Boulder Valley School District

Wednesday late start days provide valuable professional learning time for BVSD schools

Teachers talking at professional development event
Erin Rain


It’s been three years since Boulder Valley School District (BVSD) implemented the Equal School Day. The move in 2021, created a consistent seven-hour school day, four days a week and a district-wide professional learning time (PLT) block of one hour for teachers through a late start on Wednesdays.

For teachers and staff, the late start hour doesn’t allow for an extra hour to sleep in or provide more time for general staff meetings to take place. Instead, it gives teachers and staff needed time to come together in focused planning around the needs of the students. It can include reviewing needs for interventions, equity conversations, enrichment opportunities and more, while still ensuring BVSD meets the state-required seat time for students.

The change was spurred by the implementation of BVSD’s All Together for All Students Strategic Plan in 2019. The dedicated late start time allows the district and schools to provide intentional professional learning around the plan’s objectives and initiatives.

“We needed consistency and frequency in our professional learning to really see changes in outcomes at the classroom level,” said BVSD Director of Professional Learning Katie Mills. 

“This was something before the change that was both requested by educators and identified as a need by district leadership,” said Mills. “Now that we’re three years into this schedule, we’re seeing our schools are now dependent on that time to achieve the results we are asking them to meet.”

There are four different categories of professional learning time that rotate throughout every month:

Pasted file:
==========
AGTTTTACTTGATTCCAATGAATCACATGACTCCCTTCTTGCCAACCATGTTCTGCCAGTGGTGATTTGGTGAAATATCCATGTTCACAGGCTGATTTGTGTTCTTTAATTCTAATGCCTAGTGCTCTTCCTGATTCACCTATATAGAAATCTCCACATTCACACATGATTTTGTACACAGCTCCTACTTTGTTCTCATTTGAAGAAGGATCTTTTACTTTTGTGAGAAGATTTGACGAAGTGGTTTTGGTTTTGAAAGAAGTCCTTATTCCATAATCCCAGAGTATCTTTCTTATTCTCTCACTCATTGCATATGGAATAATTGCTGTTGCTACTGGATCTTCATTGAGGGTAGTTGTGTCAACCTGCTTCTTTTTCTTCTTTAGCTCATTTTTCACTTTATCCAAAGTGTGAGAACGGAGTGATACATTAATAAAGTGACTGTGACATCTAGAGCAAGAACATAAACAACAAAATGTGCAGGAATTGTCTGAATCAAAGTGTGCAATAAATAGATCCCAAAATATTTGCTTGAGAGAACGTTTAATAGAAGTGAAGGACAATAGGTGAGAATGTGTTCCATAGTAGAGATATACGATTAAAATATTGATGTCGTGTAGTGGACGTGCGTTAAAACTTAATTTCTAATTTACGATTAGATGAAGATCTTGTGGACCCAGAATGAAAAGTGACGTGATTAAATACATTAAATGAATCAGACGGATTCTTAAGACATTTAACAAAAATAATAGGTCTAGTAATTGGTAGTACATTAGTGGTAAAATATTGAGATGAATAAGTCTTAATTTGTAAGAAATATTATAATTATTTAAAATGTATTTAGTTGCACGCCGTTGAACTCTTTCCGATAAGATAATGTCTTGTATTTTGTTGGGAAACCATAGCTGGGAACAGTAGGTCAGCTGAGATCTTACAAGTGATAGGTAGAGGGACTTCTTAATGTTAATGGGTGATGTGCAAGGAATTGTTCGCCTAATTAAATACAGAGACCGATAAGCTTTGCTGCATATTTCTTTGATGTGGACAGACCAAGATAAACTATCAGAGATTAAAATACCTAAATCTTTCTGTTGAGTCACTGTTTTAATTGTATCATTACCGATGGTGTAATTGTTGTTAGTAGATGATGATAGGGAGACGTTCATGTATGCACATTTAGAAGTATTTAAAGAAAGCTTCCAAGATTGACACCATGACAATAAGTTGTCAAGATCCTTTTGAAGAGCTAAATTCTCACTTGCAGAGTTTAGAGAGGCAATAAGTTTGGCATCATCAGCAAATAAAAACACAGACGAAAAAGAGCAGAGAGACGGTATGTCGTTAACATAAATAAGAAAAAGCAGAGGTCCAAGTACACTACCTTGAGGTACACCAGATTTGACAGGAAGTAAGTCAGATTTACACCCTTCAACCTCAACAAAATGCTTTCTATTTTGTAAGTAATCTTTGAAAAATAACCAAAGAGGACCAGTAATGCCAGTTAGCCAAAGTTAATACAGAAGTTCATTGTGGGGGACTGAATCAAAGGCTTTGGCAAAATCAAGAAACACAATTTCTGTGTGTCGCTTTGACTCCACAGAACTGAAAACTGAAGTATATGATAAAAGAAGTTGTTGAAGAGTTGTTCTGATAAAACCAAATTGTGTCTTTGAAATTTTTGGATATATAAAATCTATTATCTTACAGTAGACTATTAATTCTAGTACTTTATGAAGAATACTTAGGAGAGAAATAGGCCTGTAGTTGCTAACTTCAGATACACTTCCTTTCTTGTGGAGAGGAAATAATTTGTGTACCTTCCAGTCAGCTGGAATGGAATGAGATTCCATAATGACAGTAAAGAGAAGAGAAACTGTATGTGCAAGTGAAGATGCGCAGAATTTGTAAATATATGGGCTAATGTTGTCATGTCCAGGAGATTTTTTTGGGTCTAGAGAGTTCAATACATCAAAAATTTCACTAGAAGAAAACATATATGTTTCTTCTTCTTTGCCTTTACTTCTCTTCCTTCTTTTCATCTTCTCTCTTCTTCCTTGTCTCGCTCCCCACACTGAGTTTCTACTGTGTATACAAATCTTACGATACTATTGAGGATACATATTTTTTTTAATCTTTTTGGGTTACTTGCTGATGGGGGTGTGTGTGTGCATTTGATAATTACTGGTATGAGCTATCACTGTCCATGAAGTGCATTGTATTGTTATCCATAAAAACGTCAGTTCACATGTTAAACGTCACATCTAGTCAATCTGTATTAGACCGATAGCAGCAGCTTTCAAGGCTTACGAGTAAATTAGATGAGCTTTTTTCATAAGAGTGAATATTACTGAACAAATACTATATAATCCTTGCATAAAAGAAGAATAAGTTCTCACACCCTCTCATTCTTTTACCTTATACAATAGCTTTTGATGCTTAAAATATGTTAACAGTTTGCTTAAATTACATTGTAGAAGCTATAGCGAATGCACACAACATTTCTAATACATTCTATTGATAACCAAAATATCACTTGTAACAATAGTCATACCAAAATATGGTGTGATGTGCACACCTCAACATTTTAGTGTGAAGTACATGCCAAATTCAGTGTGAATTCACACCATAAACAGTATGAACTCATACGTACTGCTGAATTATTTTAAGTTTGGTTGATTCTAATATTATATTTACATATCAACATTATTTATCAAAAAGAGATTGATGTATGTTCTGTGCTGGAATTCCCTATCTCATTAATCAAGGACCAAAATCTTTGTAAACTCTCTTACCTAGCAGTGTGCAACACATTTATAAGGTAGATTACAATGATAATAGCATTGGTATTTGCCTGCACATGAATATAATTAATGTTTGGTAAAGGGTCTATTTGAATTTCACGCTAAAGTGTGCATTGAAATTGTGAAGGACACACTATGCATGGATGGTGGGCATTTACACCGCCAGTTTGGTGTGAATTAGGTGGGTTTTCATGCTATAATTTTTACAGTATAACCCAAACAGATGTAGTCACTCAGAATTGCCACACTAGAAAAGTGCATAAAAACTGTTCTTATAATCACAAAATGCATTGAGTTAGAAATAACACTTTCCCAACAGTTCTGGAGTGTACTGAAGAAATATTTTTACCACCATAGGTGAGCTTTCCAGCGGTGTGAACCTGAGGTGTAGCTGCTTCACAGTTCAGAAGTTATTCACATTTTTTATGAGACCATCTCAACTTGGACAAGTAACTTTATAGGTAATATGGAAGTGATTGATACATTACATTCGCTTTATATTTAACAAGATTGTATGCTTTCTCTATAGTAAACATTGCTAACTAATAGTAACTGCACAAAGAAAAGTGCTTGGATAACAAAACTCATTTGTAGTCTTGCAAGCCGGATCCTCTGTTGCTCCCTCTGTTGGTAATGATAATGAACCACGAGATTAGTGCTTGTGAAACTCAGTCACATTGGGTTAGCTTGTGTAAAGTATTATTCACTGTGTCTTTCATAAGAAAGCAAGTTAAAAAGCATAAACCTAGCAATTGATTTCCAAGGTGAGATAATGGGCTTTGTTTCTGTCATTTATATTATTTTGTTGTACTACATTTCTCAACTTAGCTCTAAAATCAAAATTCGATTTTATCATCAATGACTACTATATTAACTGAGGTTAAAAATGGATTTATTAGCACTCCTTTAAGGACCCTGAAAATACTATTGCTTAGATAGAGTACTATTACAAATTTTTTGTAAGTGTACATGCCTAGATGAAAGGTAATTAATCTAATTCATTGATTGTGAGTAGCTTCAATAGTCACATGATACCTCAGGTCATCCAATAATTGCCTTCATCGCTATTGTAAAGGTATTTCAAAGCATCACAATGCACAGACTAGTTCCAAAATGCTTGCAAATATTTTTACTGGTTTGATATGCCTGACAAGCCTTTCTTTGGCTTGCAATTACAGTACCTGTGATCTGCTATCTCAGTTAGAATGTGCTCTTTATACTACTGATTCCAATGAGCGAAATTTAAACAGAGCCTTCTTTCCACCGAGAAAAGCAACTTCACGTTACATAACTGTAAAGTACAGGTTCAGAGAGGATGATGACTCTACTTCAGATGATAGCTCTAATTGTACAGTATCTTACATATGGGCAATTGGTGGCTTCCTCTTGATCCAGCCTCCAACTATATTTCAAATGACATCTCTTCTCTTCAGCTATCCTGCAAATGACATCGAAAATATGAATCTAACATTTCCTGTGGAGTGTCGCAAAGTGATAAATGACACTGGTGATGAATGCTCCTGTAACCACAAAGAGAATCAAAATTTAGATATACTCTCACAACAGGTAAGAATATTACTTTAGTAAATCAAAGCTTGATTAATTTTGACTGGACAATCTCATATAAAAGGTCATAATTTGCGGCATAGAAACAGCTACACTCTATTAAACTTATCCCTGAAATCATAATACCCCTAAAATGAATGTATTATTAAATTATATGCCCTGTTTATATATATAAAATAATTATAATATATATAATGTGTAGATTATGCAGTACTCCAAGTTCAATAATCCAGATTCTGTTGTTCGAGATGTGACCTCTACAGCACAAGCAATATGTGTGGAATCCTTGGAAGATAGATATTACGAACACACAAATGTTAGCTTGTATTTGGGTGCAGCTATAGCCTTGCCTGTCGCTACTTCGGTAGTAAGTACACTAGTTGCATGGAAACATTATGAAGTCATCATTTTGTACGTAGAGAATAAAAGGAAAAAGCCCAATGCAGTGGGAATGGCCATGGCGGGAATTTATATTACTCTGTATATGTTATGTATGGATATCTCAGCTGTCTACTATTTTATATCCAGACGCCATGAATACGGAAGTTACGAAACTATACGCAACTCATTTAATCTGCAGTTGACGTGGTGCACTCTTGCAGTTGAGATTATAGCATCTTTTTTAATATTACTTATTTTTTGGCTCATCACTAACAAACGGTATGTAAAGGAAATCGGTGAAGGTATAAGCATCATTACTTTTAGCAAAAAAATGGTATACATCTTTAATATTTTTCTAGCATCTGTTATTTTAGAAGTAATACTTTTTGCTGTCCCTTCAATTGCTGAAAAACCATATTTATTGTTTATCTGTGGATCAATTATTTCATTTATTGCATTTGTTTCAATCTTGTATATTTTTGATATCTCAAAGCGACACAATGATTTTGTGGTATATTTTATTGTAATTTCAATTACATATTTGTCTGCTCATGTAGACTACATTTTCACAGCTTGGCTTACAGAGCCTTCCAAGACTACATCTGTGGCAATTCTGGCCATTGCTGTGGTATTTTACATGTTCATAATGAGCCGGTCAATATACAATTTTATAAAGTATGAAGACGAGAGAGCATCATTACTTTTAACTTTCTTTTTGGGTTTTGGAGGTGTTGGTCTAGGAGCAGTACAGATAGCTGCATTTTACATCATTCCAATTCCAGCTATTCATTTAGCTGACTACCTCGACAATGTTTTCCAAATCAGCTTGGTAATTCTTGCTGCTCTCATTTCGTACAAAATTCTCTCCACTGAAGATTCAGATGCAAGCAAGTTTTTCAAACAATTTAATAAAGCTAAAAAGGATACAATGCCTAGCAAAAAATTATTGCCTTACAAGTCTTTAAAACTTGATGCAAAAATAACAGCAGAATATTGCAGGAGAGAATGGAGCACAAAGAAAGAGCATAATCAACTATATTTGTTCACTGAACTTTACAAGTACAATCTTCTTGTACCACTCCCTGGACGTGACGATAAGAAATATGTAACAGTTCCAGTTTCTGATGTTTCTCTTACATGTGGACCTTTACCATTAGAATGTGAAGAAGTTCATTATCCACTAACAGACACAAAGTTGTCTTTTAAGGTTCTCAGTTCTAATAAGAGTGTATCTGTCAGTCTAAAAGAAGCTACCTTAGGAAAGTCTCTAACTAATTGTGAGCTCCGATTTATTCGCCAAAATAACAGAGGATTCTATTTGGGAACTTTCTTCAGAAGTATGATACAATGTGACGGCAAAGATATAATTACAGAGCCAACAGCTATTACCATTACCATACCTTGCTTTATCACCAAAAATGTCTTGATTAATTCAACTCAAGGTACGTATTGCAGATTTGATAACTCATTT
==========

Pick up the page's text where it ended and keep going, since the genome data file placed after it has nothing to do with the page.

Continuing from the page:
• School-Directed
    Developed through a shared decision making process, this time is allocated for schools to dedicate time towards school-identified professional learning needs.
  • District-Directed
    With the support of District teams, schools work to implement professional learning around district initiatives.
  • Department/Team-Directed
    This time is for educators to focus on their role or grade-specific learning through collaboration with colleagues.
  • Principal-Directed
    Principals allocate this time as needed to provide professional learning that advances school and district initiatives.

This ensures that teachers receive a blend of training around district initiatives, as well as school and teacher-led time.

Some examples of ways schools use their PLT time include dedicated planning and improvement of instructional practices and conversations by school level about student growth. District-Directed PLT time can include bringing in an expert to speak with BVSD educators on a topic, implementing new curriculum, strategic plan goal-setting and more. 

Before Late Start Wednesday PLT
Before, BVSD educators only had some non-contact working days for dedicated professional learning and development, which only came every few months. 

“Before the dedicated weekly PLT time, in order for teachers to attend these opportunities they would occasionally have to miss school time and use a substitute teacher,” said Mills. “Now we can coordinate those opportunities to be during the PLT time so every educator has the opportunity to join, at least virtually if not in-person.”

The ‘gift of an hour’ for educators
PLT time can be especially valuable for teachers that are a specialized educator in their school, like a teacher librarian, drama teacher, physical education teacher, or a science teacher. Occasionally on these Wednesday mornings, they are able to connect with other teachers in their field in the district to exchange ideas, share challenges and discuss their specialized curriculum.

Douglass Elementary Principal Jonathan Wolfer shared, “It can be really hard to be one of the specials teachers in a school, so it’s great they can connect with others during that PL time.”

“The first year of Wednesday late start days we were able to meet virtually with another school who was working on the same project as us,” said Wolfer. “It’s great to be able to connect across the district and share ideas.”

Douglass Elementary uses their PLT time to review any school-wide trends and strategize how to meet needs to support students and families. It includes a combination of all-staff efforts, and breaking into teams by preschool or by grade level to allow the staff to tackle some of the challenges in the classrooms.

“Last year one of our focus areas was how our students were doing in comprehension of informational tests,” said Wolfer. “We dug into our Colorado Measures of Academic Success (CMAS) data, and our regular reading assessments, and saw a thread that we needed support in that area.”